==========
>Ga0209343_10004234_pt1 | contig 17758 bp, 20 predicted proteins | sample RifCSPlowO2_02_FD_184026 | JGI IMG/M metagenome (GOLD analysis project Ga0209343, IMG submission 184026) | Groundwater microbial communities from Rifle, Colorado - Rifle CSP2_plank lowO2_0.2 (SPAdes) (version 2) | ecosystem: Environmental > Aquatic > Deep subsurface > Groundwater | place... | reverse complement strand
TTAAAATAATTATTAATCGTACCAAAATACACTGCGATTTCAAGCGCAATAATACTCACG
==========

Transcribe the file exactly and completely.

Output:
>Ga0209343_10004234_pt1 | contig 17758 bp, 20 predicted proteins | sample RifCSPlowO2_02_FD_184026 | JGI IMG/M metagenome (GOLD analysis project Ga0209343, IMG submission 184026) | Groundwater microbial communities from Rifle, Colorado - Rifle CSP2_plank lowO2_0.2 (SPAdes) (version 2) | ecosystem: Environmental > Aquatic > Deep subsurface > Groundwater | place... | reverse complement strand
TTAAAATAATTATTAATCGTACCAAAATACACTGCGATTTCAAGCGCAATAATACTCACG